A council tenant who illegally sub-let his council flat through Airbnb in Victoria, London has been evicted and issued a record £100,000 fine, following legal action taken by Westminster City Council.

Amid calls for a national registration scheme to stop rogue landlords using letting sites, Toby Harman, 37, was prosecuted after it was found that his property had been advertised on Airbnb since 2013, amassing more than 300 online reviews.

Tackling short-term lettings

Alan Boswell – MPU

Airbnb and other short-term rental companies are often blamed for pricing out long-term renters and side-stepping government regulations and taxes imposed on hotels and registered apartments.

The crackdown on properties like Mr Harman’s, advertised as a “cosy studio apartment” for rent in Victoria, Central London, illustrates the ongoing efforts of specialist teams like the housing standards task force in Westminster City Council, specially designed to tackle abuses of short-term lettings.

Currently, more than 1,500 properties in Westminster alone are under investigation. The council is also urging the Government to introduce a cross-platform registration scheme for property owners, so councils can better regulate the market.

Tough consequences

Following a failed appeal, the tenant was taken to court, evicted and ordered to pay back £100,974 in unlawful profits by the judge. This is one of the highest ever fines awarded to the council, who were also awarded a possession order for the property.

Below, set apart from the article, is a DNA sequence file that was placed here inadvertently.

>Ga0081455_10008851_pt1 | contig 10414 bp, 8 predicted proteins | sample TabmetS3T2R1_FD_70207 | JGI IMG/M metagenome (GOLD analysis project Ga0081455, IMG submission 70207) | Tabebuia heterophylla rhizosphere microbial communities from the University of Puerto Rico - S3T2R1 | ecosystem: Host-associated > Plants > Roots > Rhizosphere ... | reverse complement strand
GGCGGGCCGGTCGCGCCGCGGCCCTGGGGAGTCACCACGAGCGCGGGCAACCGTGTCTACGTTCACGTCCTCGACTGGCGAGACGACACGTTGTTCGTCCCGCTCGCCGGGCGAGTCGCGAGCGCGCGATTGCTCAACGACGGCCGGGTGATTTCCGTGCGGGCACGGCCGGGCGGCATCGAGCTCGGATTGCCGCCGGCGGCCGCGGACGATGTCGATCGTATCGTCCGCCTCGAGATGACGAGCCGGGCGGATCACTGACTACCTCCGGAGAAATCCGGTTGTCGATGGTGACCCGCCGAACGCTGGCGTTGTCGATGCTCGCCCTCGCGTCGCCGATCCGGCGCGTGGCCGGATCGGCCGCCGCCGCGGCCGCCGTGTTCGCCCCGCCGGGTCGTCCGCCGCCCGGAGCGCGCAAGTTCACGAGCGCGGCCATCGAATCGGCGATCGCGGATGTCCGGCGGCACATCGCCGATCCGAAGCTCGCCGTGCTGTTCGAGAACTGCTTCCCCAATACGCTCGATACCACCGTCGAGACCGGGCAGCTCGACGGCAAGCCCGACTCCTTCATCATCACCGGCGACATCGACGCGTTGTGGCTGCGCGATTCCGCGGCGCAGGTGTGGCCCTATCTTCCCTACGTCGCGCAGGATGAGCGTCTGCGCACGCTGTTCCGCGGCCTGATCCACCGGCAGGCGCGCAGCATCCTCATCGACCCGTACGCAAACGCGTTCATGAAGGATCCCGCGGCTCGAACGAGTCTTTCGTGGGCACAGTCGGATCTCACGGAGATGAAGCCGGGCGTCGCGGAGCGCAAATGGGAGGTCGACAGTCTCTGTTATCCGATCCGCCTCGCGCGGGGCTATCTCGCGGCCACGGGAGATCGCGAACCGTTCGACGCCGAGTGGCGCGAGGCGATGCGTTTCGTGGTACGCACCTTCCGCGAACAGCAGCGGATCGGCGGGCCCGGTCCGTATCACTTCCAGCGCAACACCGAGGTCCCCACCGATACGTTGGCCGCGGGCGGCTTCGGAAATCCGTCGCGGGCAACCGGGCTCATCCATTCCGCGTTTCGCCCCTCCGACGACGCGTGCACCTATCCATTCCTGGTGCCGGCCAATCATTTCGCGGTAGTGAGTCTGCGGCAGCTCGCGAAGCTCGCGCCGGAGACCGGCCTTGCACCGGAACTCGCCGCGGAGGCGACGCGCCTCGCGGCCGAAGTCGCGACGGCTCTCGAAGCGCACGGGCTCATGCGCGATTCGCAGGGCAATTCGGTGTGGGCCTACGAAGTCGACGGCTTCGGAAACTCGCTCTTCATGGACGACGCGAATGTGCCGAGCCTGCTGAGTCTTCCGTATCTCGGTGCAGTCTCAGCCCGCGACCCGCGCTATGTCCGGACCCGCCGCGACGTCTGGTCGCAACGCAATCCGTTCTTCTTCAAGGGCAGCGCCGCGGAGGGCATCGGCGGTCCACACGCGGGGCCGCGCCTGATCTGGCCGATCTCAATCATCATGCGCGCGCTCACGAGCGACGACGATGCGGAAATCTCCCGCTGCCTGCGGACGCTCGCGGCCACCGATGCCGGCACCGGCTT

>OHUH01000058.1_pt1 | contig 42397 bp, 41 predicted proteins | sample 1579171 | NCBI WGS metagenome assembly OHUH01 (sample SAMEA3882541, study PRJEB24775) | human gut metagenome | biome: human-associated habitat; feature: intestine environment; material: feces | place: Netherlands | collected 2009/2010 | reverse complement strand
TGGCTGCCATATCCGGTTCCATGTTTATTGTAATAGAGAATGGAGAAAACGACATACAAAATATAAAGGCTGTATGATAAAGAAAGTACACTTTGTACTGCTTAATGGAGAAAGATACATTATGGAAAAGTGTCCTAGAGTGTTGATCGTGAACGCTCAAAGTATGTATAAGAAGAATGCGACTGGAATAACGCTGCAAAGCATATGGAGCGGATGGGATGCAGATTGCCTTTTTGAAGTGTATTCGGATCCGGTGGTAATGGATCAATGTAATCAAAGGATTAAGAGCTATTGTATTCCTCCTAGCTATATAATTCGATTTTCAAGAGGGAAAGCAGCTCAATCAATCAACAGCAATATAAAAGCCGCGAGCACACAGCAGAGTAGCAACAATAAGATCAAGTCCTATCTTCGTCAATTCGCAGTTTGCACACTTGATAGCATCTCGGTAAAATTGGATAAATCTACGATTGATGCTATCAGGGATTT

Last year, Westminster successfully recovered 24 social housing properties from fraudsters but has typically found it difficult to gather evidence to prove that landlords are breaking the government’s 90-night limit on short-term letting.

Protecting social housing

Andrew Smith, Westminster City Council Cabinet Member for Housing Services, commented: “Social housing is there to provide much-needed homes for our residents, not to generate illicit profits for dishonest tenants.

“It’s illegal for council tenants to sublet their homes and we carry out tenancy checks, as well as monitor short term letting websites for any potential illegal sublets.

“Along with a six-figure unlawful profit order, by getting a possession order, we can now reallocate the property to someone in genuine need of a home.

“We’re also pressing the Government to introduce a national registration scheme to make it far easier for us to take action against anyone who breaks the rules on short term letting,” said Mr Smith.

Support from online platforms

In relation to this particular incident, a spokesperson at Airbnb commented: “This property was removed from Airbnb earlier this year. We regularly remind hosts to check and follow local rules – including on subsidised housing – and we take action on issues brought to our attention.

“Airbnb is the only platform that works with London to limit how often hosts can share their space, and we support proposals from the Mayor of London for a registration system to help local authorities regulate short term lets and ensure rules are applied equally to hosts on all platforms in the capital.”

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Jim Kersey
Jim focuses on the socio-economic impact of housing. His reporting for Property Notify often touches on topics such as changes in sentiment among investors in various housing sectors, as well as the impact of various developments on the average person.

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